Based on the EMC Avamar Data Protection software the VMware VDP 6 installation and configuration process is very similar to what we have seen already with the deployment of the EMC Data Domain Virtual Edition article. VMware VDP already uses it’s own storage and can also benefit from connecting to EMC Data Domain for increased scalability. VMware VDP offers not just the Guest Level Backup (at VM level) but also applications backup and granular file restores along with encryption and de-duplication.
For this article I will be using VMware 6.1.3 and it is offered with a prepackaged OVA that requires a minimum of 4 CPUs and 4 GB of RAM. The purpose of this article is to provide a simple walkthrough from initial installation steps to running backup and restores testing different scenarios. Different topics will be covered in different articles. Ideally a single place where to find samples of common scenarios. For a start these are the topics I would like to cover:
- VMware VDP pre-installation steps
- VMware VDP appliance configuration settings
- VMware VDP general settings overview
- VMware VDP configure Backup
- VMware VDP configure Restore
- VMware VDP connect Data Domain
- VMware VDP best practices
- VMware VDP troubleshooting common issues
and possibly more depending on resources in my home lab. So at this point I’m ready to start with this introductory post about VMware VDP 6.
The VMware VDP 6 appliance installation is very simple as per screenshots below. Let’s start by locating the OVA package
In this case I’m using the latest version at the time of writing which is 6.1.3
Let’s accept the license
here we can define the name of the Virtual Appliance and the container in our infrastructure which will include our appliance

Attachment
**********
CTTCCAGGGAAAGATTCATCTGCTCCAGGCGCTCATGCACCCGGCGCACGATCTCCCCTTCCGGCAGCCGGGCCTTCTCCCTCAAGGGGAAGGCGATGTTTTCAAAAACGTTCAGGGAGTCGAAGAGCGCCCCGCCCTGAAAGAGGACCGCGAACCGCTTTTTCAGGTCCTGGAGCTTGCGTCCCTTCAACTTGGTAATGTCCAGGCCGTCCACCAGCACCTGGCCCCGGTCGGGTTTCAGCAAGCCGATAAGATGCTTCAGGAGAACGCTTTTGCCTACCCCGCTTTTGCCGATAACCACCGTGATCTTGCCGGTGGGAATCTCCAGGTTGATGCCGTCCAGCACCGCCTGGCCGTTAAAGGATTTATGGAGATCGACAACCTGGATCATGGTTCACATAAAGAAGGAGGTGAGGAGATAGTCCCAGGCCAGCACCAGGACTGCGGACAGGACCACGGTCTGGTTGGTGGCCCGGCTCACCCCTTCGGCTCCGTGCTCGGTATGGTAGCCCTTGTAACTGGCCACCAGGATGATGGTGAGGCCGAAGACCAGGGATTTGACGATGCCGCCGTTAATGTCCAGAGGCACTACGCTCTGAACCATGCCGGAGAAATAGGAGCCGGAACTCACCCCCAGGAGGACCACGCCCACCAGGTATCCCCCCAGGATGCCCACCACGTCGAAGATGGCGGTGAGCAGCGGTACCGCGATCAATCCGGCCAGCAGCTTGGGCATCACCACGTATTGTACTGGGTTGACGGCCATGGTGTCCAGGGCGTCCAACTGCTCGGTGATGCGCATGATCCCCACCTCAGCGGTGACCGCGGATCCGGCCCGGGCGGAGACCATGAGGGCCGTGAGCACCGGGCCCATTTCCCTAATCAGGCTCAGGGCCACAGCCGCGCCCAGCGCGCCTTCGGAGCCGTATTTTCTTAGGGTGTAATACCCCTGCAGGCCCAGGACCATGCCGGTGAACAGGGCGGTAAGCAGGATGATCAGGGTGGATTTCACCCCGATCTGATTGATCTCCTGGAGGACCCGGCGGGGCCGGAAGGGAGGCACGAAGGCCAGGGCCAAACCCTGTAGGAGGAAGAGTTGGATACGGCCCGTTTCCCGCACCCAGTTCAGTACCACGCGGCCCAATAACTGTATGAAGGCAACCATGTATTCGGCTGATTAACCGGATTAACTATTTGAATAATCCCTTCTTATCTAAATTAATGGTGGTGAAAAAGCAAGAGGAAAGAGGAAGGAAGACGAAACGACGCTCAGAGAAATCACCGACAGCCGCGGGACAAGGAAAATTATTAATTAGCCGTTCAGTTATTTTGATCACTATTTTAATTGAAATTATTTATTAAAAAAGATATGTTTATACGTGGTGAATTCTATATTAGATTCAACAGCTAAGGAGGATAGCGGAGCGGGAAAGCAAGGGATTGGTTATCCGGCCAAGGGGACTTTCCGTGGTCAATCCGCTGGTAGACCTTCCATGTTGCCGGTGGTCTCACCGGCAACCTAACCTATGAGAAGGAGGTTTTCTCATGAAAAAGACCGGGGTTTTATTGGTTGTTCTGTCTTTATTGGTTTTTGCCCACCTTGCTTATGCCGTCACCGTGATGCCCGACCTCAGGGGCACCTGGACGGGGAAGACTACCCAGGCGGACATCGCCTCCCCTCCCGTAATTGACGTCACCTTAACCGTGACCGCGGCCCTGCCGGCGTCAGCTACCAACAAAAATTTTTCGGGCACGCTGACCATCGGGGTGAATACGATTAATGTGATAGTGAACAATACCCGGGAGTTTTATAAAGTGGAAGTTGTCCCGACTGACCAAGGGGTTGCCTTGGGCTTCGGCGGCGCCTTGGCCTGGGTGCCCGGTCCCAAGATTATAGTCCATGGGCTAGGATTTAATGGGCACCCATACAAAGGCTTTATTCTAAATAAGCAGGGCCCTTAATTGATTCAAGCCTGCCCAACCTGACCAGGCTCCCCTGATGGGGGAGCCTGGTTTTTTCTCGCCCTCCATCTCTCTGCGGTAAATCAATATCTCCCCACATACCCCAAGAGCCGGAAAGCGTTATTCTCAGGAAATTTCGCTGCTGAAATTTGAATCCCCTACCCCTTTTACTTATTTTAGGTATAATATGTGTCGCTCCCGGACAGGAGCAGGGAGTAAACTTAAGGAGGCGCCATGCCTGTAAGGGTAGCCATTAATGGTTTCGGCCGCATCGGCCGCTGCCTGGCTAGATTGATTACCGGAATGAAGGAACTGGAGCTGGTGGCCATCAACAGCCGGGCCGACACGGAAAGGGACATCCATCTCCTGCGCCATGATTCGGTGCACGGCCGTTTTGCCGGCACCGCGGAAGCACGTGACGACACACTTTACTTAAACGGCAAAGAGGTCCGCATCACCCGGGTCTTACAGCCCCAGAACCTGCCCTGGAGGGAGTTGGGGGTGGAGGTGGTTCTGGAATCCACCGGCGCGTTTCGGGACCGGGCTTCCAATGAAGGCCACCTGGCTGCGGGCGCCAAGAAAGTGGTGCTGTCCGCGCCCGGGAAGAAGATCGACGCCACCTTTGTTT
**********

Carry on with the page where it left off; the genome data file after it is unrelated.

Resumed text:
We can now specify the location where the VMware VDP appliance we be deployed. One thing to keep in mind (other than deploying for testing purposes) is the location where the appliance will be installed with obvious reflection on overall performances but also the storage that will be dedicated to the appliance for keeping the backups. As we’ll see in the next post it is possible to configure different options depending on needs and available resources. Last but not least before proceeding is a good idea to consult the user manual to understand the space requirements.. So to get an idea here it is an excerpt from the official documentation
In this instance I will choose the 0.5 TB. This installation can be expanded on a later stage when required
We can now select which Virtual Network the appliance will be associated to
If we have the network details I would recommend to set them now. Also before proceeding it would be handy to check DNS entries for vCenter and VDP have been created and that FQDN name resolution works both ways
And finally a quick summary before committing the settings in this wizard. In my case I choose not to power on the appliance as I wanted to change the vCPU allocation to better match my physical host thus reducing the overhead without decreasing performances
And as expected the task pane will show the current operations. It’s a 5 GB OVF file so it’s time to sit down and enjoy a quick coffee!
Next article will cover the initial VMware VDP setup